As expected, President Obama has called for an extension of the middle-class Bush tax cuts—which apply to all incomes under $250,000—and an end to the additional tax cut for income greater than that amount. Given the degree to which the GOP program is devoted to more and greater tax cuts for the wealthy, it’s no surprise that Republicans are completely opposed to this plan to modestly raise taxes on higher-income Americans. Indeed, in a renewed bit of hostage taking, congressional Republicans have refused to renew the middle-class tax cuts unless Democrats also vote to extend further tax cuts for wealthier Americans. If the issue isn’t resolved, lower-income and middle-class Americans will see a significant hit to their income, and the economy will suffer from the decline in consumer spending.
As Brian Beutler explains for Talking Points Memo, this puts Mitt Romney—standard-bearer for the Republican Party—in a tricky position:
Last time around, nobody really had to answer for that strategy — nobody with any real accountability anyhow. This time around Mitt Romney will play that part. And he’s going to have little choice but to own the hostage taking. There’s almost no conceivable way the right will give him enough berth to dodge the issue, let alone break with Congressional Republicans. This is the core of the GOP’s identity, and the single biggest organizing principle uniting the Conservative movement.
Romney is the worst possible politician for this role. Not only does he have the persona and mannerisms of a wealthy patrician, but he stands to reap significant personal gain if Republicans force an extension of all the Bush tax cuts. His immense wealth, offshore accounts, and career at Bain Capital make him the perfect target for the Democratic attacks. If there’s been a flavor of class warfare to the Obama team’s campaign against Mitt Romney, it’s going to become even stronger with this new approach on taxes. Democrats are incredibly well-positioned to solidify the image of Romney as an out-of-touch plutocrat running for the benefit of his own class.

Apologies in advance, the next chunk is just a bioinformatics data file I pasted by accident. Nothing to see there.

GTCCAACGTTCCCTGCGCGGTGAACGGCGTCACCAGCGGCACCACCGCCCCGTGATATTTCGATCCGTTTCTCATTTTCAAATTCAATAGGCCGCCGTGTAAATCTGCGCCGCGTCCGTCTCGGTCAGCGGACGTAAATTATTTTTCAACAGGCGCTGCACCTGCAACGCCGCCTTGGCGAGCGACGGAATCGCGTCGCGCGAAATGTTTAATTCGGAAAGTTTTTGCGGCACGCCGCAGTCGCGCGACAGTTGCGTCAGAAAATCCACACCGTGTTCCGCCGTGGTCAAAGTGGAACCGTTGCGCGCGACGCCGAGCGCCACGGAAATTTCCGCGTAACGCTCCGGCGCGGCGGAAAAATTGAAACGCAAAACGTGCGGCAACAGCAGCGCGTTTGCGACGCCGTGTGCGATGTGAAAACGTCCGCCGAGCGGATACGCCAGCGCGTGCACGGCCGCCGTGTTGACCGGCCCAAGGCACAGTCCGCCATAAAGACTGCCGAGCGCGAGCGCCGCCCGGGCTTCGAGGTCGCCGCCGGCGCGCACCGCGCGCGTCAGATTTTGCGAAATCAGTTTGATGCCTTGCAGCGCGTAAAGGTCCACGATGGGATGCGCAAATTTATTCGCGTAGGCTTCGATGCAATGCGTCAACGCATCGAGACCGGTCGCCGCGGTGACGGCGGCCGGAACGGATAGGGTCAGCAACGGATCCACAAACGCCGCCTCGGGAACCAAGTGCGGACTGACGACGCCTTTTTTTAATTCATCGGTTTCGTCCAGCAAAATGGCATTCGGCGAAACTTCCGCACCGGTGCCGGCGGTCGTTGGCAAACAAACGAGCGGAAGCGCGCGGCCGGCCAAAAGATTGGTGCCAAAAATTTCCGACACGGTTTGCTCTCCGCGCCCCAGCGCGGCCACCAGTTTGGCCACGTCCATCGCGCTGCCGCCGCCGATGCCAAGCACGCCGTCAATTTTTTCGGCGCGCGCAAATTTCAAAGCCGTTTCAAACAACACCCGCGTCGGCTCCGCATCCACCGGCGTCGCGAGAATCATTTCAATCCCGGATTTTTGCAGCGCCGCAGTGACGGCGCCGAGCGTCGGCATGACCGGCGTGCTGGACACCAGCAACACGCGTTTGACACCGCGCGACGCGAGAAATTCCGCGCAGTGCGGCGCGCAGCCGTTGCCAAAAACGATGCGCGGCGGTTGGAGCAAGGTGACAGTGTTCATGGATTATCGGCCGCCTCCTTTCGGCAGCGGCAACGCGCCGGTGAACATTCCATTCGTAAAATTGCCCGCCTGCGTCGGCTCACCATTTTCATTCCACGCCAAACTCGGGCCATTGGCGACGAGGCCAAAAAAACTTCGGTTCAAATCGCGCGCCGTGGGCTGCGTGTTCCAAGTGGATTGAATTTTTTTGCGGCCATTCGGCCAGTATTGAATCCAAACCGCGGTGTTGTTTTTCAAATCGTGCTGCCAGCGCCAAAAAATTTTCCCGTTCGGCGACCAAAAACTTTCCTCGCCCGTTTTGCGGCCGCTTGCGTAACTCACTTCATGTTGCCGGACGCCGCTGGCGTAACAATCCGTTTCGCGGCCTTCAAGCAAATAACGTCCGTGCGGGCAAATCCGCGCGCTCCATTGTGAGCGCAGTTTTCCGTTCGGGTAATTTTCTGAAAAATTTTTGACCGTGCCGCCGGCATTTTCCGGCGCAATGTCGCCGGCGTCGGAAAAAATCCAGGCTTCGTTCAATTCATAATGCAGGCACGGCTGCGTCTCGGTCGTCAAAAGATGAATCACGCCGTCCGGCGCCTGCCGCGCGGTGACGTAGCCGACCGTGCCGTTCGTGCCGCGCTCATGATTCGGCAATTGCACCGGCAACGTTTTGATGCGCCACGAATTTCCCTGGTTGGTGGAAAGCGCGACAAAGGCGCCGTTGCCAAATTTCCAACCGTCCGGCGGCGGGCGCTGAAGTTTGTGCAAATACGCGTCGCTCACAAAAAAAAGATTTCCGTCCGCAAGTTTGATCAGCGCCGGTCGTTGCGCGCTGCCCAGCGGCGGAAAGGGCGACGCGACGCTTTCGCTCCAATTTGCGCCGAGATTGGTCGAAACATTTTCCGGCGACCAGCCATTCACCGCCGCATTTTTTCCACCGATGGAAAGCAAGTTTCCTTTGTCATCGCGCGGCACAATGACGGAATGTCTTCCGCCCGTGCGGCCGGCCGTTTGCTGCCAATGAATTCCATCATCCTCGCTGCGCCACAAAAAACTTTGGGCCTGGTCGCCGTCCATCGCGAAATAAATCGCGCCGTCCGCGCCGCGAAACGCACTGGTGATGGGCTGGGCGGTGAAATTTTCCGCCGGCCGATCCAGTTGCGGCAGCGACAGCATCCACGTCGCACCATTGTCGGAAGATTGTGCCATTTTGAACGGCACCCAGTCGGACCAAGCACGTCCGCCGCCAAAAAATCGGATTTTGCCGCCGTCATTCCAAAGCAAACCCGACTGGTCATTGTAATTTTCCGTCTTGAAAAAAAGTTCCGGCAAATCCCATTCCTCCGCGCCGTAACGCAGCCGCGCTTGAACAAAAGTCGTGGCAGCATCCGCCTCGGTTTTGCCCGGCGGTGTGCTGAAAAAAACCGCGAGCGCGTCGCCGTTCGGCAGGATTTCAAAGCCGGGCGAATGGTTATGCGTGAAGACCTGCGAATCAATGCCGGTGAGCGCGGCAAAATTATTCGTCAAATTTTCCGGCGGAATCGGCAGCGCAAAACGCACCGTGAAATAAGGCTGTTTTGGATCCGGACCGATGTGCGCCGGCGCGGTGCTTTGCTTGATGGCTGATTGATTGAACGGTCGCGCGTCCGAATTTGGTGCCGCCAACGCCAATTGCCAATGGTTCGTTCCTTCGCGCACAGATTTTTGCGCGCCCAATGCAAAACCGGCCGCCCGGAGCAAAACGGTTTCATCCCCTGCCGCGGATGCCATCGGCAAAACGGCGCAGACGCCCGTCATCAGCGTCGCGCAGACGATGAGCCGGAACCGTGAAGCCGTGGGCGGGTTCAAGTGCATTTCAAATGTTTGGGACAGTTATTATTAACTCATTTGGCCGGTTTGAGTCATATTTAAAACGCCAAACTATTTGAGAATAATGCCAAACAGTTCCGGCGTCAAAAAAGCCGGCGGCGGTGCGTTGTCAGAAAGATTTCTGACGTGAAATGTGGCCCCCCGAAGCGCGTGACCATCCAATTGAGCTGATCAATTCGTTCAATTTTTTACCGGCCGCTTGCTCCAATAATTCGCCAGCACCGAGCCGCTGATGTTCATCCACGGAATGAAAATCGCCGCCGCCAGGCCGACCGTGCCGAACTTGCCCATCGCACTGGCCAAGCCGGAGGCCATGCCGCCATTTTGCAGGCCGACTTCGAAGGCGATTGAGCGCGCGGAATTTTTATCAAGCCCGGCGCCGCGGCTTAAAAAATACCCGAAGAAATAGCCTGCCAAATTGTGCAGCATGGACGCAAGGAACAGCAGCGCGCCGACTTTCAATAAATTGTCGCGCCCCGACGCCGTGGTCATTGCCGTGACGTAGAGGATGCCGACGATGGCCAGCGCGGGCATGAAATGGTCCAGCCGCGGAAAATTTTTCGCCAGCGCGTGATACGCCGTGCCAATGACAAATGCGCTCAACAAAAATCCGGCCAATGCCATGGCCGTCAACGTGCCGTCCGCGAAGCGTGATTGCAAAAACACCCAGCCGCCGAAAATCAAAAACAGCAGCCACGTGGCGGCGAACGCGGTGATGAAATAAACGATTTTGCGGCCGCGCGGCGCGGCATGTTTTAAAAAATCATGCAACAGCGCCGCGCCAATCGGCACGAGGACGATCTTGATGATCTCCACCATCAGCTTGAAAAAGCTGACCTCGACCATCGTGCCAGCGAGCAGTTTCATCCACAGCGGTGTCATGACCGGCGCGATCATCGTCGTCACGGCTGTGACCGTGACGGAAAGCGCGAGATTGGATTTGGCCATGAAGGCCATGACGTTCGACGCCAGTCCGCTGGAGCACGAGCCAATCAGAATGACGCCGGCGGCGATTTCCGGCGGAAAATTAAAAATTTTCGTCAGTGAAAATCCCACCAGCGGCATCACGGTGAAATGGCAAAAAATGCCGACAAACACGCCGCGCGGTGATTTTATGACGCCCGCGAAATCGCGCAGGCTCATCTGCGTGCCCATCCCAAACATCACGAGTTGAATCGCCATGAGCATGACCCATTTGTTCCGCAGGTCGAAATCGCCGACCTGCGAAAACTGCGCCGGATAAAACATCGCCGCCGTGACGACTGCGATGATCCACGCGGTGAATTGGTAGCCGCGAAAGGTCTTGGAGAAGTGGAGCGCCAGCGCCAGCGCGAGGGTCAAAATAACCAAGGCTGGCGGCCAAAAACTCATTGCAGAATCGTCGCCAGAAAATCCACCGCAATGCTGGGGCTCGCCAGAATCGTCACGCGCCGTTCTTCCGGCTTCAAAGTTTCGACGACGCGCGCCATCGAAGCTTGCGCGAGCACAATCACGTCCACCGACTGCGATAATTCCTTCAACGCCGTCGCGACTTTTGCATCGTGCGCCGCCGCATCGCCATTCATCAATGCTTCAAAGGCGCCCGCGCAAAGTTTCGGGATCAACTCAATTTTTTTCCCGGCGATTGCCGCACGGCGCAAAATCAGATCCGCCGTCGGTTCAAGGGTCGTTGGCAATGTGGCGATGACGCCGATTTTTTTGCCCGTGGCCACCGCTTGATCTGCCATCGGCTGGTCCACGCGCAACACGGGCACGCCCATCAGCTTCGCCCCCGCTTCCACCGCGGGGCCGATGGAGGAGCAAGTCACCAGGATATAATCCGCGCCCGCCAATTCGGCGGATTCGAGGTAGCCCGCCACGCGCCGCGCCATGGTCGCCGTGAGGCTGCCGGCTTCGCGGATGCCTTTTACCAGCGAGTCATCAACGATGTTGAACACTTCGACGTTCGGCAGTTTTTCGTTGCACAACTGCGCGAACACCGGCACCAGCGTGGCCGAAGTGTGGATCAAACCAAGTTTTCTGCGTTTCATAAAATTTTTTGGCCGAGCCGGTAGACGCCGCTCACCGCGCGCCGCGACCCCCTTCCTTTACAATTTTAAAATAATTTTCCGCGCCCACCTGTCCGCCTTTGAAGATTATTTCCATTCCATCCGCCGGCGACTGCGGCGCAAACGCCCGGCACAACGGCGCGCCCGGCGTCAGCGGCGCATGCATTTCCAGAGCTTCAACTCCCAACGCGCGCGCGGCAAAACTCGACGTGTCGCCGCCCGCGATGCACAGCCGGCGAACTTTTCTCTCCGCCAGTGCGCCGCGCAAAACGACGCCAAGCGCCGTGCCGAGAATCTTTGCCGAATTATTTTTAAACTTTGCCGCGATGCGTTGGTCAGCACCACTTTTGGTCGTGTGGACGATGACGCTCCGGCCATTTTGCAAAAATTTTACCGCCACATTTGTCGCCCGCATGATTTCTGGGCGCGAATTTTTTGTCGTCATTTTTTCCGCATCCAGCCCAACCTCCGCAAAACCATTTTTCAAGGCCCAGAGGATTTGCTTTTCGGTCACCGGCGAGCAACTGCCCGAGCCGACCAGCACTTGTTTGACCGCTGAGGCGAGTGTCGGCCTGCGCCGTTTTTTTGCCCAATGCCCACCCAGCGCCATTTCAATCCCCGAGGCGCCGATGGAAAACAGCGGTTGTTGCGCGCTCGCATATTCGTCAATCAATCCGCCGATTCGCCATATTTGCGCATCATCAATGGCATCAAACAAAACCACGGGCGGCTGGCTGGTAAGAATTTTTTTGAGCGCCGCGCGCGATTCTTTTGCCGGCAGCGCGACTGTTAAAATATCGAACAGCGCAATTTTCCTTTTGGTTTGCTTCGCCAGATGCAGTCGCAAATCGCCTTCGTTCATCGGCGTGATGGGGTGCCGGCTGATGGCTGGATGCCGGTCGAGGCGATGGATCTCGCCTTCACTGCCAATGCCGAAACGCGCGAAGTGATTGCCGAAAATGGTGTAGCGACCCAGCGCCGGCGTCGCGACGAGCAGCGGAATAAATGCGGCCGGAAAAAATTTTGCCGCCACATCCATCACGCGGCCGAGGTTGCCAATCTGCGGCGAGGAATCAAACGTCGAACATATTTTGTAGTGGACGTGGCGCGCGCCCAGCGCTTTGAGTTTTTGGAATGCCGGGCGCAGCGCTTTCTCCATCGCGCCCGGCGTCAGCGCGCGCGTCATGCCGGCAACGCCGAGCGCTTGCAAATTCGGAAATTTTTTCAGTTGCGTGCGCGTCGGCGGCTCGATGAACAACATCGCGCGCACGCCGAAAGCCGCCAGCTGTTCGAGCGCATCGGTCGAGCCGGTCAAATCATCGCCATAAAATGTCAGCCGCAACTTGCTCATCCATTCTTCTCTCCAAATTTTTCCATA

If there’s a problem, it’s that there isn’t a positive message behind the push for higher taxes on the rich. Few people support tax hikes for the sake of tax hikes, even if they’re meant for the wealthiest people in society. Rather, they support higher taxes for the sake of activist government—if we want programs for the least advantaged and security for everyone, we need to raise the burden for the most advantaged members of society. Presidential rhetoric isn’t particularly efficacious—especially when it comes to persuading the other side—but for the sake of rallying Democrats and providing a theme, it would be good for Obama to emphasize the extent to which this push is necessary for building a better society.
One last point. Since 2007, Obama has pushed for middle-class tax cuts and it’s not hard to see why—no one ever lost an election by promising lower taxes for ordinary people. But given the size and scope of Obama’s agenda—universal health care, a more robust safety net, and greater investment in infrastructure and technology—we will eventually need to end the middle-class Bush tax cuts, and return to Clinton-era rates on ordinary Americans. At the moment, this step doesn’t make economic or political sense. Eventually though, it’s a reality Democrats will have to reckon with.